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Amateur Radio Satellite Pioneer, Past AMSAT President Bill Tynan, W3XO, SK


A giant of the Amateur Radio satellite world has fallen. William A. “Bill” Tynan, W3XO, of Kerrville, Texas, died on August 7, following a lengthy illness. A past AMSAT President and the editor of the QST column “The World Above 50 MHz” from 1975 until 1992, Tynan was 91.

While growing up in Washington, DC, he was entranced by short-wave broadcasts and police radio traffic on his three-band table radio. “I started listening to hams on 20 meters and was hooked by the thought of becoming one,” Tynan said in his Amateur Radio biography, My Radio Life. That didn’t happen until after World War II in 1946, when he became W3KMV. While attending the Rensselaer Polytechnic Institute, he gained some of his early experience at the student club, W2SZ. He became an early enthusiast and proponent of FM, which helped to put him on his path to broadcasting, VHF, and ham radio satellites.

In late 1951, he signed on with the Johns Hopkins Applied Physics Laboratory, where he worked on US Navy weapons system projects. He rose to the level of Senior Staff Engineer before retiring in 1988, when he and his wife Mattie relocated to the Texas Hill Country.

In 1961, Tynan and Bob Carpenter, W3OTC (SK), founded the Washington, DC, market’s first FM stereo station, WHFS, in Bethesda, Maryland. Because no commercial FM stereo gear was available then, in true ham fashion, they built their own. After he passed his Amateur Extra-class exam in 1974, Tynan opted for W3XO, which had been the call sign of Washington’s first FM radio station in the experimental years.

In 1969, his eager curiosity for VHF and other previously mentioned modes led him to attend the first meeting of what would become AMSAT. He became AMSAT President in 1991, serving for 7 years and rubbing shoulders with other Amateur Radio satellite titans. In his later years, Tynan served as AMSAT’s OSCAR Number Administrator, the individual who confers alphanumeric designators on qualifying ham radio satellites. He stepped down from that volunteer role in July after 2 decades.

Through his QST column, Tynan was an early proponent of using grid squares as VHF/UHF contest multipliers. “I kept up the pressure for acceptance of a grid system here in North America and worldwide,” Tynan wrote in My Radio Life. “In the September 1980 column, I featured a proposal by G4ANB, which was later accepted by the Europeans at a meeting held at Maidenhead, near London, England. Thus, the new system became known as the Maidenhead grid system.” That led directly to ARRL’s VUCC operating award program for 50 MHz and above. He also was a strong proponent of establishing beacon stations on VHF as well as a DX window and 50.125 MHz domestic calling frequency on 6 meters, and later 144.200 on 2 meters.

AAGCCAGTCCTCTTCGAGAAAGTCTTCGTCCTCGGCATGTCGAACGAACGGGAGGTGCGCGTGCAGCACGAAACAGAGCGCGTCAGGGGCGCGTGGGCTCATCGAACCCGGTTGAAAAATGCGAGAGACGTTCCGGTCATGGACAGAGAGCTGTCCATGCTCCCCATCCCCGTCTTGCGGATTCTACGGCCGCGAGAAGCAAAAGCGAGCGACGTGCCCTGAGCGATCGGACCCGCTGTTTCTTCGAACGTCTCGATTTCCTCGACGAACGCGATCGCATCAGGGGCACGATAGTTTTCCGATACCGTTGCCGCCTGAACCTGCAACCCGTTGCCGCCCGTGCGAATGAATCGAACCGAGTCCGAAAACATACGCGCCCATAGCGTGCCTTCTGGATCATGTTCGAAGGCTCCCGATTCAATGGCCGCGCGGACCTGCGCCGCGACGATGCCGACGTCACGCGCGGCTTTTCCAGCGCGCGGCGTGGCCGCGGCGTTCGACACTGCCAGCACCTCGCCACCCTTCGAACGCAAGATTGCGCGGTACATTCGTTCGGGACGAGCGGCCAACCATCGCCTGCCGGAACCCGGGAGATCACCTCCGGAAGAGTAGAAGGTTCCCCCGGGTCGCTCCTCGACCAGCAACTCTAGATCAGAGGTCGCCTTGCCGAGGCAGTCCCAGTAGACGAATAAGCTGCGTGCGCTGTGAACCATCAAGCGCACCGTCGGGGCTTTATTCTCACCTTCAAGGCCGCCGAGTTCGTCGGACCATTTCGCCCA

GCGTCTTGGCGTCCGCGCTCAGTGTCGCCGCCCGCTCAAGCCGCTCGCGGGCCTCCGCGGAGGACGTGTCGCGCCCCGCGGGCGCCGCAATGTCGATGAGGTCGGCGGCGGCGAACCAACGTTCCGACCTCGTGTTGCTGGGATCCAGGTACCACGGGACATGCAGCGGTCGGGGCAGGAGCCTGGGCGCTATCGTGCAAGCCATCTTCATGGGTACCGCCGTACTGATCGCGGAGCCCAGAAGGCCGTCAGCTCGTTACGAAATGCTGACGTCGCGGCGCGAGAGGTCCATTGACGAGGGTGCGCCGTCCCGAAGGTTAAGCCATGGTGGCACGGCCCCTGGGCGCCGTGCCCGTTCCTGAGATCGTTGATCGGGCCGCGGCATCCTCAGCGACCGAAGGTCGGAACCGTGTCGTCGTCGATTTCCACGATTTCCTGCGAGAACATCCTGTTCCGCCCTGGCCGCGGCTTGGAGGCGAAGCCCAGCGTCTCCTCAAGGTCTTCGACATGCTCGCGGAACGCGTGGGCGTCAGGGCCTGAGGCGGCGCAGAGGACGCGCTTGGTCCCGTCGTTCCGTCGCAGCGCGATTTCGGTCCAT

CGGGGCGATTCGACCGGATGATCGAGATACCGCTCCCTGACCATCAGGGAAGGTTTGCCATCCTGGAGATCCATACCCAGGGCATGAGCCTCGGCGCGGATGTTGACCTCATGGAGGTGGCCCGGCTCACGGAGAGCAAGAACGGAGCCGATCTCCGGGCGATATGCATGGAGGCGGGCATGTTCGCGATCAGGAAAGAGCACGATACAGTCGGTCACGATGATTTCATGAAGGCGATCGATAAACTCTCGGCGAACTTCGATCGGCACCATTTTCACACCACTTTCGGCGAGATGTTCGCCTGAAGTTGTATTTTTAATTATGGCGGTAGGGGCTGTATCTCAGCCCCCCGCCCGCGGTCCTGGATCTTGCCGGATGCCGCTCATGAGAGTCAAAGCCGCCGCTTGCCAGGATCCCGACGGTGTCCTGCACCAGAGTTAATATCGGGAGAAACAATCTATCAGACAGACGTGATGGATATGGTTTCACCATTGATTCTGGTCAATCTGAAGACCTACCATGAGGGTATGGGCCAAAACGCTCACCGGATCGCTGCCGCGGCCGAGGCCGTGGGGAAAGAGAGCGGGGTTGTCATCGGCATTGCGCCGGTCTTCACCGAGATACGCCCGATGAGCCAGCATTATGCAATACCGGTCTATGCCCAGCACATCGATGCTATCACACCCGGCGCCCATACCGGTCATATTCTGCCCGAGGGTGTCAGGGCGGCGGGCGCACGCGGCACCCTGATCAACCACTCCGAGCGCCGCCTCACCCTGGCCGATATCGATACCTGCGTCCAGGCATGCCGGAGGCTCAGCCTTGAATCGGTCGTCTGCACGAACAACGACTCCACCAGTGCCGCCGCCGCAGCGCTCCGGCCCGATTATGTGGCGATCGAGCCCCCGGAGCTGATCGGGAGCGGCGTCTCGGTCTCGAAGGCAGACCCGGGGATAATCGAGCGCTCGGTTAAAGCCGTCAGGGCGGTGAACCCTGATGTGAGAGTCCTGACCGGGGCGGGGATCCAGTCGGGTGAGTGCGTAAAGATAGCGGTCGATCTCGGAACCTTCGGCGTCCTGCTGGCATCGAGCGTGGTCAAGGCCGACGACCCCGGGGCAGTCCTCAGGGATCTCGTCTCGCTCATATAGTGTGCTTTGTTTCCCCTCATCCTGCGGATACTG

Perhaps more significant was Tynan’s key role as AMSAT’s Vice President for Human Spaceflight (earlier “Manned Space”) in convincing NASA to permit Amateur Radio operation from the space shuttles. The early SAREX (Shuttle Amateur Radio EXperiment) led to the current Amateur Radio on the International Space Station (ARISS) program that offers students a chance to speak directly to International Space Station (ISS) crew members via ham radio. He also was a significant supporter of the ARISS interoperable radio system project, set to fly to the ISS soon.

Tynan was among the initial proponents of AMSAT’s ambitious Phase 3D geostationary satellite program, working tirelessly to raise the considerable funds needed and recruit the personnel to determine the project’s direction. The Phase 3D satellite, designated as AO-40, was successfully launched in 2000.

Tynan was a Life Member of ARRL, AMSAT (holding Life Member No. 10), and the Institute of Electrical and Electronics Engineers (IEEE). He was active in the Hill Country Amateur Radio Club, the Central States VHF Society, the Potomac Valley Radio Club (PVRC), the Radio Club of America, the Quarter Century Wireless Association (QCWA), Sidewinders on Two (SWOT), and the Six Meter International Radio Klub (SMIRK). In addition to his time as AMSAT President, Tynan served on the AMSAT Board of Directors from 1986 until 2003, serving as its chairman for his final 5 years. Tynan was named as the 1996 Hamvention “Amateur of the Year.”

“Amateur Radio is becoming more exciting to me every day,” he said in concluding My Radio Life, written while he was in his 80s. “And, I’m still learning.”



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